On NPR this morning, they were interviewing Republican congressman Mike Pence. When asked about the characterization of the stimulus package as “investment” he had this to say (from memory):
Well, when a farmer takes out a loan for a combine, he doesn’t have his children sign it.
No, he doesn’t, but he does expect to derive a net benefit from the purchase and to share that benefit with those children. Do you know what “investment” means, Mr. Pence? It means spending now to get more later. I seem to recall hearing a lot about how growing the economy would also increase government revenue and decrease deficits, back when the popular (but incorrect) view of how to grow the economy meant cutting taxes and gutting regulation. The part about the relationship between the economy and revenue still holds, even though there are now some different opinions about how to grow the economy. It’s not like stimulus spending is supposed to be permanent. We’ll still be paying for the Iraq war long after stimulus spending has ended, and those tax cuts so beloved of your party were supposed to be permanent. Talk about mortgaging our children’s future. Investment now is supposed to result in our children being better off than they would be without it. Why don’t you want our children to be better off?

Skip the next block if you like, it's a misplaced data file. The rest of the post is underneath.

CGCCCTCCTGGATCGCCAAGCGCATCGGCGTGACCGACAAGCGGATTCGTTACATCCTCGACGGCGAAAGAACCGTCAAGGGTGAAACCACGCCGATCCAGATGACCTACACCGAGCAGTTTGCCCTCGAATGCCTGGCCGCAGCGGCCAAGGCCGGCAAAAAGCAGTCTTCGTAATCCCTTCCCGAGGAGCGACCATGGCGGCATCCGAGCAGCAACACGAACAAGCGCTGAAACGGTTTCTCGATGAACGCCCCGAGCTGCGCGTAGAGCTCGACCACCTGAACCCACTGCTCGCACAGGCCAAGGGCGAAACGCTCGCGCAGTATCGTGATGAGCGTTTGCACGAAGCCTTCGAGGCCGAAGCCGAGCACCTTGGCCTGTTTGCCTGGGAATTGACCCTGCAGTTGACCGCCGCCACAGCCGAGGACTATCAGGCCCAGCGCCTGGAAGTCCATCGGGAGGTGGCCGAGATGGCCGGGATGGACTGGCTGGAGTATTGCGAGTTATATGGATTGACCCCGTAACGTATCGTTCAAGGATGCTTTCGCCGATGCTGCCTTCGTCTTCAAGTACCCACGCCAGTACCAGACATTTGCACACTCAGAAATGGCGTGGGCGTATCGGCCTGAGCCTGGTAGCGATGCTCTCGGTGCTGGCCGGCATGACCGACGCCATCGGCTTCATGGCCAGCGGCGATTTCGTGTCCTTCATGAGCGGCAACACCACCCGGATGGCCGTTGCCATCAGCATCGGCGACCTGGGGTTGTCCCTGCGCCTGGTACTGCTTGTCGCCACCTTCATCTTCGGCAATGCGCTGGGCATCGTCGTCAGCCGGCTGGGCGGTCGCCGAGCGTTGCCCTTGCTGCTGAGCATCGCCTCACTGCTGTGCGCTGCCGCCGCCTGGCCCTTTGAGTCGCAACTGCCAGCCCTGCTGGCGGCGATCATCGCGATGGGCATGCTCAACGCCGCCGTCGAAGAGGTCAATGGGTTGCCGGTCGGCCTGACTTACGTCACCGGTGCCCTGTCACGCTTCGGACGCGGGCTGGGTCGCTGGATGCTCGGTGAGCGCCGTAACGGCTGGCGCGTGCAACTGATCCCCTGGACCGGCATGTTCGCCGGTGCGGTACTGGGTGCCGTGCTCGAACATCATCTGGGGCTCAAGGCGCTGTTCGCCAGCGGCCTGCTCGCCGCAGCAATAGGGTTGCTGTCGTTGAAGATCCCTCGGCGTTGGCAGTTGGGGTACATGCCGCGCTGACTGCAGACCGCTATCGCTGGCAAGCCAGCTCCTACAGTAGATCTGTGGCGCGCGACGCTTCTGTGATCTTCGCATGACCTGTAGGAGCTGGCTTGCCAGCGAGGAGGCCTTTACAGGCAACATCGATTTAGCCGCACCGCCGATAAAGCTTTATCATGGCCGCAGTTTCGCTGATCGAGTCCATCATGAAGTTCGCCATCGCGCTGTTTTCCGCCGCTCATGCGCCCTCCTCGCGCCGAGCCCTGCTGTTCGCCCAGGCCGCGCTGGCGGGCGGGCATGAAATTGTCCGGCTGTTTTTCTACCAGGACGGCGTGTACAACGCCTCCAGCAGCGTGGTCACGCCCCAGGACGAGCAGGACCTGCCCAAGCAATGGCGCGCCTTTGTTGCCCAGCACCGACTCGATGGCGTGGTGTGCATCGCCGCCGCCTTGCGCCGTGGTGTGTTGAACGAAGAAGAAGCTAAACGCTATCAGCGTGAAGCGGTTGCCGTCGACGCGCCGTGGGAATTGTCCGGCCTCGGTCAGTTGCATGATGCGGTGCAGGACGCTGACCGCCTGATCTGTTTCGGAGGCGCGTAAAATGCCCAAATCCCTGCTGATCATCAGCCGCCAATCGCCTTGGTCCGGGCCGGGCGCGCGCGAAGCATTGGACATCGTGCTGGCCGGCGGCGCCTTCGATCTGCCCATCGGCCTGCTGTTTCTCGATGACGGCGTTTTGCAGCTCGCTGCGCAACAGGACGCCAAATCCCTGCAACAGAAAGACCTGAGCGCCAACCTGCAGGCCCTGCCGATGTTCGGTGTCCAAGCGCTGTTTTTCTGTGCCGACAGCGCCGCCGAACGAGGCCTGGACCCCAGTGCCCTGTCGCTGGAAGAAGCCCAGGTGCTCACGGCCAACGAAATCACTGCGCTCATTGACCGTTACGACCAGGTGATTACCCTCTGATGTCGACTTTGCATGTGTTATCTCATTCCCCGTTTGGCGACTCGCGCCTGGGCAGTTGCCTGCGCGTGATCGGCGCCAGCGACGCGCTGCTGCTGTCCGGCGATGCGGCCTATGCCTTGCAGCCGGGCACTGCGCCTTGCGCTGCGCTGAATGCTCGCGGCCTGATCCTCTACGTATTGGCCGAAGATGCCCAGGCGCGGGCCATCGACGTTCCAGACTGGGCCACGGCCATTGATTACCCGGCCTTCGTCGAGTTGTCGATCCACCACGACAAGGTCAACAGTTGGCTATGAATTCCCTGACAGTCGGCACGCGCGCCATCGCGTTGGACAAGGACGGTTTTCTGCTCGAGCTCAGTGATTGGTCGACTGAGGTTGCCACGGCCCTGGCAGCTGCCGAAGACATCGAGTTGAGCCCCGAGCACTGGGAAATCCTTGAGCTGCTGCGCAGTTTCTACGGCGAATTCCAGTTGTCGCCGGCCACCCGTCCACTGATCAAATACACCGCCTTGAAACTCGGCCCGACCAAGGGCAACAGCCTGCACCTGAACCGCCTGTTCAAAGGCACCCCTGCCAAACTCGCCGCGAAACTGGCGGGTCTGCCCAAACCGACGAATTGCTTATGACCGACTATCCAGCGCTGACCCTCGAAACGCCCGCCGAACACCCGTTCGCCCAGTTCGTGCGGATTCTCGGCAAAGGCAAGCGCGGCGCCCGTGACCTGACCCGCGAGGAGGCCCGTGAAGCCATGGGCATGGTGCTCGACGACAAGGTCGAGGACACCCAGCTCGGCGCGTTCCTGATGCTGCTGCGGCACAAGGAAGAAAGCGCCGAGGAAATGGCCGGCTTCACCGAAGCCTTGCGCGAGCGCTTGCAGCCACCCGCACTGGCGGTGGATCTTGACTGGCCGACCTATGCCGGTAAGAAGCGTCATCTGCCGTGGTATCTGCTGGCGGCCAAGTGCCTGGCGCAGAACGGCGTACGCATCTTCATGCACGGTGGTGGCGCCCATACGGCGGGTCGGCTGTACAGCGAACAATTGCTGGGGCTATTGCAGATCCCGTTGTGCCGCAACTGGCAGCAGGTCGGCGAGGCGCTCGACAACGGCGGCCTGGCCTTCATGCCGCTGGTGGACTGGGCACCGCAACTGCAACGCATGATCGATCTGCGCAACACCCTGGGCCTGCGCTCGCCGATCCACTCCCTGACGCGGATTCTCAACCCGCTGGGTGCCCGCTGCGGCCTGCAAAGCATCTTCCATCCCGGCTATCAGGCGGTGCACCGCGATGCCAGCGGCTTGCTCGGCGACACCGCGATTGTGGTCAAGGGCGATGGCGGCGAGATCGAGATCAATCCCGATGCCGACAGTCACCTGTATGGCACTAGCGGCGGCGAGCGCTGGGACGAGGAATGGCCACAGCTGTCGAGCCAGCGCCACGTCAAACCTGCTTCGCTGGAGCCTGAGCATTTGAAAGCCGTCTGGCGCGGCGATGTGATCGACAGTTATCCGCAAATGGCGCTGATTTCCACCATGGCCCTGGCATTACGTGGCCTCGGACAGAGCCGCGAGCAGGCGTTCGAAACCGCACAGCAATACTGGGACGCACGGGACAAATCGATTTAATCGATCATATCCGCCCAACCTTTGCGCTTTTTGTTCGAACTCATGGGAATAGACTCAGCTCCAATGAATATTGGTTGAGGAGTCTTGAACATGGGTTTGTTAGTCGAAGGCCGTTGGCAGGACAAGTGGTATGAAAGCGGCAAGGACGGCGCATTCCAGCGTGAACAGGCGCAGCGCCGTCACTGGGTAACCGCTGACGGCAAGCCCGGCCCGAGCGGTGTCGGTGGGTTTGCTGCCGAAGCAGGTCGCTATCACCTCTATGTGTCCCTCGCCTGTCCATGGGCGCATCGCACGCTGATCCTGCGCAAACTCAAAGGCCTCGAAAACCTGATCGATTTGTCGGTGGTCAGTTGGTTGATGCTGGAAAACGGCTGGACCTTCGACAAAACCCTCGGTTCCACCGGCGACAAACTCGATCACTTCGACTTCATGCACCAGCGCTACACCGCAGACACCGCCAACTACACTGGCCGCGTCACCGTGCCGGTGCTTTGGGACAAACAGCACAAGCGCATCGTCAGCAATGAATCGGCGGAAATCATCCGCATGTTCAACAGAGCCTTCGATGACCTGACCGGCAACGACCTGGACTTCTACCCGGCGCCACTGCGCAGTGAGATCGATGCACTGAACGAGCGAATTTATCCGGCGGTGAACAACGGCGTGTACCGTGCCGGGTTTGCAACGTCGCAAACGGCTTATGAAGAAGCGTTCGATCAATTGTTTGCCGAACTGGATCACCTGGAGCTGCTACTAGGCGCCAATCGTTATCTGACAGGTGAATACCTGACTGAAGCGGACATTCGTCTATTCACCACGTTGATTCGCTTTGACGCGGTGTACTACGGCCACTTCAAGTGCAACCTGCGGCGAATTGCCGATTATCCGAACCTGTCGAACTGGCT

It’s very nice of you to admit that the Republicans “fundamentally failed” in their duty to exercise fiscal discipline during better times, Mr. Pence, but that only raises the question of why we should expect Republicans to do any better if/when they’re given another chance. It’s easy to talk about how things should be done, when you bear no responsibility for actually doing them, and are not accountable for the results of what is done. When you actually did have that responsibility you failed, and you were held accountable. Actions speak louder than words, Mr. Pence, and your party has not acted as the party of fiscal responsibility. Indeed, you’ve shown a propensity for spending way too much on the wrong things and way too little on the right ones. That’s why nobody trusts you any more. If you want to regain trust, start acting like you care about our future. Stop being obstructionist, stop setting records for filibusters and threats of filibusters in the Senate, start proposing something other than the policies that have already been tried and shown to fail.